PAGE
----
A 1939 brochure provided the following information about the convenient location of the Lucerne and the New York World's Fair:
Between Riverside Drive and Central Park
The area between New York's two famous parks has the advantage of being residential and at the same time conveniently near theatre, shopping, and business districts.
Central Park offers 843 acres of outdoors; and Riverside Park miles of river front walks, overlooking the Palisades.
Quite near the Lucerne, from 77th to 81st Street, Columbus Avenue to Central Park West are the Museum of Natural History and the Hayden Planetarium. The New-York Historical Society also has a large museum on Central Park West.
There are numerous other interesting landmarks in the west of Central Park area, including Columbia University, Union Theological Seminary, Grant's Tomb, the Sailors and Soldiers Monument, Riverside Church, the Cathedral of St. John the Divine, and the New York Conservatory of Music presided over by Dr. Damrosch.
5¢ and 10¢ to the WORLD'S FAIR BY RAILROAD, SUBWAY and BUS
- 5¢ by Interborough Subway (Station 1 block from Hotel Lucerne)
- 10¢ by Long Island Railroad from Pennsylvania Station (in 10 minutes, with a seat for every passenger)
- 10¢ by Independent Subway (Station at 81st and Central Park West)
- 10¢ by Fifth Avenue Coach (at 79th Street and Riverside Drive)
In a New York Times article (April 19, 2002) "My Manhattan; Stone-Faced Sentinels With Their Eyes on You", Thane Rosenbaum wrote:
New York may be known for its skyscrapers, but you don't have to look up that far to glimpse a less imposing, and in some ways more enticing, puckish feature of this city's architecture: its gargoyles. Whether carved from sandstone or terra cotta, these decorative monsters stand guard over buildings great and small, blending the medieval with the modern and sprinkling Gotham with a touch of the Gothic...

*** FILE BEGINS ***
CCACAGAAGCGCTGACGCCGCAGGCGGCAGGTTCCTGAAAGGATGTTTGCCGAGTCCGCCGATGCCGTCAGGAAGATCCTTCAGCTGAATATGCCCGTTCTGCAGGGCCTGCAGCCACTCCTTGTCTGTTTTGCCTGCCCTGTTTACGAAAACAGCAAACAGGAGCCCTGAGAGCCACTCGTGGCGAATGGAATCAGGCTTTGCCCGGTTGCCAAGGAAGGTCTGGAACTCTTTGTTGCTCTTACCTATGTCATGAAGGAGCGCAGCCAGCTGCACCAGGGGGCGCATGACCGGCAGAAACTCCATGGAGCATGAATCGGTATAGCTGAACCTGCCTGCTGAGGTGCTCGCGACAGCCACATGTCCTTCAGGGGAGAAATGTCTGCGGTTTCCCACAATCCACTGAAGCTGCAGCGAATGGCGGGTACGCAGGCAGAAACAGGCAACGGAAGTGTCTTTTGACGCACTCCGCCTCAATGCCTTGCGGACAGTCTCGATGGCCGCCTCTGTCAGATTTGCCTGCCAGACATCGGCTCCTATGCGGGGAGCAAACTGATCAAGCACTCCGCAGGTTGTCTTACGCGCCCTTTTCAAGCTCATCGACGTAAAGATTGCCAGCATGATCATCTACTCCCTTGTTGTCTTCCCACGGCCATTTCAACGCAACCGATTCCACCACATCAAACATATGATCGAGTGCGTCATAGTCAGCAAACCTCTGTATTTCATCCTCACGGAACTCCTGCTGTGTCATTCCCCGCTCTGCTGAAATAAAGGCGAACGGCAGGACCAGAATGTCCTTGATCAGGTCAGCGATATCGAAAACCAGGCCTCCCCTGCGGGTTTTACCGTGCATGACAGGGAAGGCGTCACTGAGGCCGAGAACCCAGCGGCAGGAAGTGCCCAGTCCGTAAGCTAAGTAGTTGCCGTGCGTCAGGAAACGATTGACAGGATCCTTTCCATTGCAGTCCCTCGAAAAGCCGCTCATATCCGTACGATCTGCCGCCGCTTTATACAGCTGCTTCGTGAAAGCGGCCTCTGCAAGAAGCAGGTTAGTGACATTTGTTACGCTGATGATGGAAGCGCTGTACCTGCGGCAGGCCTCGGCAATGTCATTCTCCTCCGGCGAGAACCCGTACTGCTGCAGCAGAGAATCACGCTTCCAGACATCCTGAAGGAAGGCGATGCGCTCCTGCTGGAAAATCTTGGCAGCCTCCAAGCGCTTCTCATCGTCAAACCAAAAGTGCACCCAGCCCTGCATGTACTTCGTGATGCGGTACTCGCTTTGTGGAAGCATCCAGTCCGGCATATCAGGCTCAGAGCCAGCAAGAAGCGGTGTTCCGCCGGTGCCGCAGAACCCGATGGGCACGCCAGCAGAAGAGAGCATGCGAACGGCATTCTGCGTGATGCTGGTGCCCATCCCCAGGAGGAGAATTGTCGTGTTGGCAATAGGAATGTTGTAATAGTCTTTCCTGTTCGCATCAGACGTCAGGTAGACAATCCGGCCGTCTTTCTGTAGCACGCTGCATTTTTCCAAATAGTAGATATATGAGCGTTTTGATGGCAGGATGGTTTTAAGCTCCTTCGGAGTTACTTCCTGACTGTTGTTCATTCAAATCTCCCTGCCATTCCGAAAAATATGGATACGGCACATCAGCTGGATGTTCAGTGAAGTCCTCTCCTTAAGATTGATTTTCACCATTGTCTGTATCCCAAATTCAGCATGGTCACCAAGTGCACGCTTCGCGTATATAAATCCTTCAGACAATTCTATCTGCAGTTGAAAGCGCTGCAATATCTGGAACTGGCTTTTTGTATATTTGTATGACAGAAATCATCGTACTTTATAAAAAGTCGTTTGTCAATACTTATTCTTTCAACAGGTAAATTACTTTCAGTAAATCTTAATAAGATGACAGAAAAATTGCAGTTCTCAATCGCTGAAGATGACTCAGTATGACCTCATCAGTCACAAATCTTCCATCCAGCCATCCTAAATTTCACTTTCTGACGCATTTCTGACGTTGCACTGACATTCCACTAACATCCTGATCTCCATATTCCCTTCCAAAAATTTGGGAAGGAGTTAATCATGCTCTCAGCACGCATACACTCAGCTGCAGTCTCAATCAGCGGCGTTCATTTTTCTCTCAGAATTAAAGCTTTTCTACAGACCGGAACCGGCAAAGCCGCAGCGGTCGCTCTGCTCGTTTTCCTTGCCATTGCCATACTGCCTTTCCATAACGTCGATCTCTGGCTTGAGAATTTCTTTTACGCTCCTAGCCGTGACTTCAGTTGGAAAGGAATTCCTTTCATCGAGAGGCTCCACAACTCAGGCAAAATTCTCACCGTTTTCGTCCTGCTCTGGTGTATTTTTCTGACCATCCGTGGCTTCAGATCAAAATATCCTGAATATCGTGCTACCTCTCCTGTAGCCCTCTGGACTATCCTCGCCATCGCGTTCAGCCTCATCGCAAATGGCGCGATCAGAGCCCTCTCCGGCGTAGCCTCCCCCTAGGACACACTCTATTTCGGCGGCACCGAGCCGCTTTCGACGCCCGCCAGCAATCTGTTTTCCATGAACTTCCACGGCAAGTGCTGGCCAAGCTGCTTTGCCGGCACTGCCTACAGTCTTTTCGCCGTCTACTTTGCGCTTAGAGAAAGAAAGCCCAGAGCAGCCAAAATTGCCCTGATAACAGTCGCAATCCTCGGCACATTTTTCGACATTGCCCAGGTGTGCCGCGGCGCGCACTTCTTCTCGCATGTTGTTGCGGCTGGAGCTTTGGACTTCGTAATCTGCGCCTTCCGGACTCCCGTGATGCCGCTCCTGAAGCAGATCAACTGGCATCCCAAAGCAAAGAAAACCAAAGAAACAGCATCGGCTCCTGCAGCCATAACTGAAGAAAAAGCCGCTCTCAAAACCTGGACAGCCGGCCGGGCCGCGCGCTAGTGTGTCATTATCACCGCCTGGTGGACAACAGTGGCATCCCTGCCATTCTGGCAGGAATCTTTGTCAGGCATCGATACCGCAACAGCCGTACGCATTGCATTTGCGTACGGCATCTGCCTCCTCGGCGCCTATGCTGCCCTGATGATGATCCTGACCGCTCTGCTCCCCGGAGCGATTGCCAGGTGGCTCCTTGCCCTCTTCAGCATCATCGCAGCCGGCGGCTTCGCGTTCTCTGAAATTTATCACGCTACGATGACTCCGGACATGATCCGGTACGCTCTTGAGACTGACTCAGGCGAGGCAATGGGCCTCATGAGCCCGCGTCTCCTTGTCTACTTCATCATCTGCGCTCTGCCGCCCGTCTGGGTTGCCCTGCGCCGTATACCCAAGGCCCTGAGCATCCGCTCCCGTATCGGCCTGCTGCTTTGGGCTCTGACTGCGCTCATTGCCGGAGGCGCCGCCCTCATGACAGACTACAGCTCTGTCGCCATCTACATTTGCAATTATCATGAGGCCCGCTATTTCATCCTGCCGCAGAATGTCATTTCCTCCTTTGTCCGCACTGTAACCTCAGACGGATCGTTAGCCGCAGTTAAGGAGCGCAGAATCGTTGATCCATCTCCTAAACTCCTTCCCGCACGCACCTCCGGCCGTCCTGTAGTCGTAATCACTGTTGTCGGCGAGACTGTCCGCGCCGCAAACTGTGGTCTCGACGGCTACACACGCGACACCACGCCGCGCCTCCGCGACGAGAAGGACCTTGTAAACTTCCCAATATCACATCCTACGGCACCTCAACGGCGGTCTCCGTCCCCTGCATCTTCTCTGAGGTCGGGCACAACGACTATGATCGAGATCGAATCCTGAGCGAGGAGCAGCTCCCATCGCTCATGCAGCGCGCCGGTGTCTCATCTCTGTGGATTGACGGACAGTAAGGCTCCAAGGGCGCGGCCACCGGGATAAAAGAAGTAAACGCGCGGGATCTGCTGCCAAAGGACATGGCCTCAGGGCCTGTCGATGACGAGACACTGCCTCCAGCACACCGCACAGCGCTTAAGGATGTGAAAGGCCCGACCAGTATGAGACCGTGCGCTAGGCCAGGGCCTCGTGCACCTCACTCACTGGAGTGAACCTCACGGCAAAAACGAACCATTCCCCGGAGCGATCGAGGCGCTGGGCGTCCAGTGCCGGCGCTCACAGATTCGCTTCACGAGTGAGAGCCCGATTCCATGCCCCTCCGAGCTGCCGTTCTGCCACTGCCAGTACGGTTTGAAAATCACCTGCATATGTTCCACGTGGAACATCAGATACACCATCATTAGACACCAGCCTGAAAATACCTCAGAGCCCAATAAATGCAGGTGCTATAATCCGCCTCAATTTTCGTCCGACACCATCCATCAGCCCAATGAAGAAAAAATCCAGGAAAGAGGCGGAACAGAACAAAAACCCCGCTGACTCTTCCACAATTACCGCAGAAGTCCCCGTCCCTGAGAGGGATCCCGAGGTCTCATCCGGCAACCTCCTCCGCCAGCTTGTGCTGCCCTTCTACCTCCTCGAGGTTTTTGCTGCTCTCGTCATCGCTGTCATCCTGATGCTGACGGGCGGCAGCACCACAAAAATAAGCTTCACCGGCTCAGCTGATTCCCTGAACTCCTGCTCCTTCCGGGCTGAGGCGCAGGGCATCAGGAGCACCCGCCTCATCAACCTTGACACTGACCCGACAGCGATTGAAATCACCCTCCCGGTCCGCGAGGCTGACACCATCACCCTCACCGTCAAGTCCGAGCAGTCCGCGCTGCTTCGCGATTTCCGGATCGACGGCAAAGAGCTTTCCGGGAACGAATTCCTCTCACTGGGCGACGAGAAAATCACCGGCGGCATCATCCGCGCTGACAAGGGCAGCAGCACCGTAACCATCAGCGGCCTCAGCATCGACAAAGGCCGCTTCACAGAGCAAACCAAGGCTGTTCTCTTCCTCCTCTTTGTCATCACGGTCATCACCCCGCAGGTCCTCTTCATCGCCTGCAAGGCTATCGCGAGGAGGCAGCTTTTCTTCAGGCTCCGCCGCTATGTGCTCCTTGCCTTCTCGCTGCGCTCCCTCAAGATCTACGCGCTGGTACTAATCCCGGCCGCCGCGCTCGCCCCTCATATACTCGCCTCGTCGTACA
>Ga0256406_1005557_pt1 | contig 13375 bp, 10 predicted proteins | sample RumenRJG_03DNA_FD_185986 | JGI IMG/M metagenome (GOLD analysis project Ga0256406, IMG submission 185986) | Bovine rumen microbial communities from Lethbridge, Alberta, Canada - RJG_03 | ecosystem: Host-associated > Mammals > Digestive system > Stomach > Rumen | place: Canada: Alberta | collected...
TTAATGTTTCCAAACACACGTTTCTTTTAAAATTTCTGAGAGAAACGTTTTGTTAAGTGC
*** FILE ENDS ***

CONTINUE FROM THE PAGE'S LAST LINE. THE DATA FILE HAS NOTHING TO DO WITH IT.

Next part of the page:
Harking back to this fierce tradition is a ferocious specimen hovering over the Lucerne Hotel, 201 West 79th Street, at Amsterdam Avenue. Designed in 1904 by the architect Harry B. Mulliken, the building has a reddish, ominous gargoyle stationed above a portal on the Amsterdam Avenue side. With a long, open mouth, gaping hollow eyes, broad tongue, muscular nose, horns that serve as ears and an angry forbidding expression, this is a face that not even a gargoyle mother could love. Lurking around the corner, and less intimidating, is a cluster of other gargoyles above the archway of the hotel's 79th Street entrance, all of whom sport handlebar mustaches, sidelock foliage and sunken, smiling jaws.
Frommer's Review of December 29, 2009 in the New York Times reports:
As a longtime resident of the Upper West Side, I can easily say that the Lucerne, a magnificent 1903 landmark building, best captures the feel of that special neighborhood. Service is impeccable, especially for a moderately-priced hotel and everything is fresh and immaculate. The rooms are comfortable and big enough for kings, queens, or two doubles, with attractive bathrooms complete with travertine counters. Some of the rooms have views of the Hudson River. The suites are extra-special and include kitchenettes, stocked minifridges, microwaves, and sitting rooms with sofas and extra TVs. The highly-rated Nice Matin offers room service for breakfast, lunch and dinner.